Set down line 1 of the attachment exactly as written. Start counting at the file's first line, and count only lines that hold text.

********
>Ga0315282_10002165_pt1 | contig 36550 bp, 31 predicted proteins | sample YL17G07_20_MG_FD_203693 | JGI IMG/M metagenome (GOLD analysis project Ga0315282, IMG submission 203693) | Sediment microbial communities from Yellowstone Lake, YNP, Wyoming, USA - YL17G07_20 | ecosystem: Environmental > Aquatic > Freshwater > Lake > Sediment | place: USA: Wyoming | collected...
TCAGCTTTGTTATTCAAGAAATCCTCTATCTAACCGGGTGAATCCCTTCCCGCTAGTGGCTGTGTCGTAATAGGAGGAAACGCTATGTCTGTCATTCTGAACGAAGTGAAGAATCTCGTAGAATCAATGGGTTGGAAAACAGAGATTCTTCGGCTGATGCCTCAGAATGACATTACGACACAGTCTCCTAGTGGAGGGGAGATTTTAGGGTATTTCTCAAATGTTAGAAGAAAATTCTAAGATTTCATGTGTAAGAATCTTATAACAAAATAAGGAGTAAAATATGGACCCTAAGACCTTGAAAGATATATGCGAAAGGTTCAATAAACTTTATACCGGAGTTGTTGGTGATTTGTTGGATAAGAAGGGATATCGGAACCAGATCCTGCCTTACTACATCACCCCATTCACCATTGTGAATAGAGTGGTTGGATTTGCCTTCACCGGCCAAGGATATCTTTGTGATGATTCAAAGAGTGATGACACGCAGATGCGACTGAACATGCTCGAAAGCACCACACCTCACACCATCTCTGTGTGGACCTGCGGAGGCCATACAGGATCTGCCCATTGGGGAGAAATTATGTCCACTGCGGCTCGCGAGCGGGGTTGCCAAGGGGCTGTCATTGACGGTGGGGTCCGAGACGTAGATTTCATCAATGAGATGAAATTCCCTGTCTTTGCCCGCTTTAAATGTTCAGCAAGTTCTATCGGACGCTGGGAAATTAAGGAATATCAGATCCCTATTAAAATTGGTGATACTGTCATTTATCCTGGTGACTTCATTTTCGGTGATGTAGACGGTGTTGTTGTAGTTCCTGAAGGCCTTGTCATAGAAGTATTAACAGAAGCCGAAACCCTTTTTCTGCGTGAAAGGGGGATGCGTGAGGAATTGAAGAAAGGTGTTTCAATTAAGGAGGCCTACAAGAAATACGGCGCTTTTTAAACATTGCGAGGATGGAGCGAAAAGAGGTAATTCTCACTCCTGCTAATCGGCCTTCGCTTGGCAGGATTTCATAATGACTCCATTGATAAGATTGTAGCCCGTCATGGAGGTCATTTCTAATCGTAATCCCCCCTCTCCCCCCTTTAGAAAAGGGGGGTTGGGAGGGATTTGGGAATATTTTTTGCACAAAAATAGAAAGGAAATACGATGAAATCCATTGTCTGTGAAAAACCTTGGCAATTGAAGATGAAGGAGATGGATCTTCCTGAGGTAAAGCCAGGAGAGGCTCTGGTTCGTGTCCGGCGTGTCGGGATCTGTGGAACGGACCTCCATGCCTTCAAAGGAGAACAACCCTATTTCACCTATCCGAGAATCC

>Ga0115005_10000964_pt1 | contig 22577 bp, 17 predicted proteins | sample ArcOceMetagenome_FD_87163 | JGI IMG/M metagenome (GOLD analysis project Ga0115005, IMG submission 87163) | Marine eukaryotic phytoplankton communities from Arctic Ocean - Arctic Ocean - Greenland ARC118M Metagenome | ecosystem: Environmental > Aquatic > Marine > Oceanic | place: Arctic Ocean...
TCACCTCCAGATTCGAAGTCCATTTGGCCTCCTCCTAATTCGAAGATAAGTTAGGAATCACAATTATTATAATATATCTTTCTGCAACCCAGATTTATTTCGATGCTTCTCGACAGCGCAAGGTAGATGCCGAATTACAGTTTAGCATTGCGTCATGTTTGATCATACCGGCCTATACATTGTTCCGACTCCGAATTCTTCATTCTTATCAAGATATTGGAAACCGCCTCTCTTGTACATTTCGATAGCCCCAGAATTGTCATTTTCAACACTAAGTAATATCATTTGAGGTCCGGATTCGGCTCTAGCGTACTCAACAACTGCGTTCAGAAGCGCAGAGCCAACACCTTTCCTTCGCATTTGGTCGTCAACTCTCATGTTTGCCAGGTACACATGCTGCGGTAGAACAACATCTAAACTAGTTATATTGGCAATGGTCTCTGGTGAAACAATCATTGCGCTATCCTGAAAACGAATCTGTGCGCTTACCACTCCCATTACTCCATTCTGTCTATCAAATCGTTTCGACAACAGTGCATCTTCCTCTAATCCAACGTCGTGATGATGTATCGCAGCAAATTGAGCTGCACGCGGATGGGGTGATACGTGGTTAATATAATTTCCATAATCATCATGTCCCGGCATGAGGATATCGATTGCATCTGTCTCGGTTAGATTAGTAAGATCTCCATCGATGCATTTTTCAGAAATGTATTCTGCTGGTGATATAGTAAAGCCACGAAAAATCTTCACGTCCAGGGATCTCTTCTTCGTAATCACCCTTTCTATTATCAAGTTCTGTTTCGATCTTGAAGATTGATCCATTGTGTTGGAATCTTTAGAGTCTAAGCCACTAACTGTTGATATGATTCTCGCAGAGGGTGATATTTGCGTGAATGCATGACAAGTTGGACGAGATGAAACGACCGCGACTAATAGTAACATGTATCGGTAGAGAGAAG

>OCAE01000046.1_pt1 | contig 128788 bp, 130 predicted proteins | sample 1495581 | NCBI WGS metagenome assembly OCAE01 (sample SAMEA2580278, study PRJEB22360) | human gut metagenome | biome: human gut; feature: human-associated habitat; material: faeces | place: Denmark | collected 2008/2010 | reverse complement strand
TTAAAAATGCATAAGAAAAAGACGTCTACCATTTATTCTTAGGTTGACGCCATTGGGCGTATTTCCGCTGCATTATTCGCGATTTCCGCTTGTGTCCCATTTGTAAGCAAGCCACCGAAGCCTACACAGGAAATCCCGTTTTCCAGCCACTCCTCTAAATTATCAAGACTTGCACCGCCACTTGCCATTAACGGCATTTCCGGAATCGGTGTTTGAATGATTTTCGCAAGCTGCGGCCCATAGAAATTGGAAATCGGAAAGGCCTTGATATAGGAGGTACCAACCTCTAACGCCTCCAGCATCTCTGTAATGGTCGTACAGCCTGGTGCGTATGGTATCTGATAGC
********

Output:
>Ga0315282_10002165_pt1 | contig 36550 bp, 31 predicted proteins | sample YL17G07_20_MG_FD_203693 | JGI IMG/M metagenome (GOLD analysis project Ga0315282, IMG submission 203693) | Sediment microbial communities from Yellowstone Lake, YNP, Wyoming, USA - YL17G07_20 | ecosystem: Environmental > Aquatic > Freshwater > Lake > Sediment | place: USA: Wyoming | collected...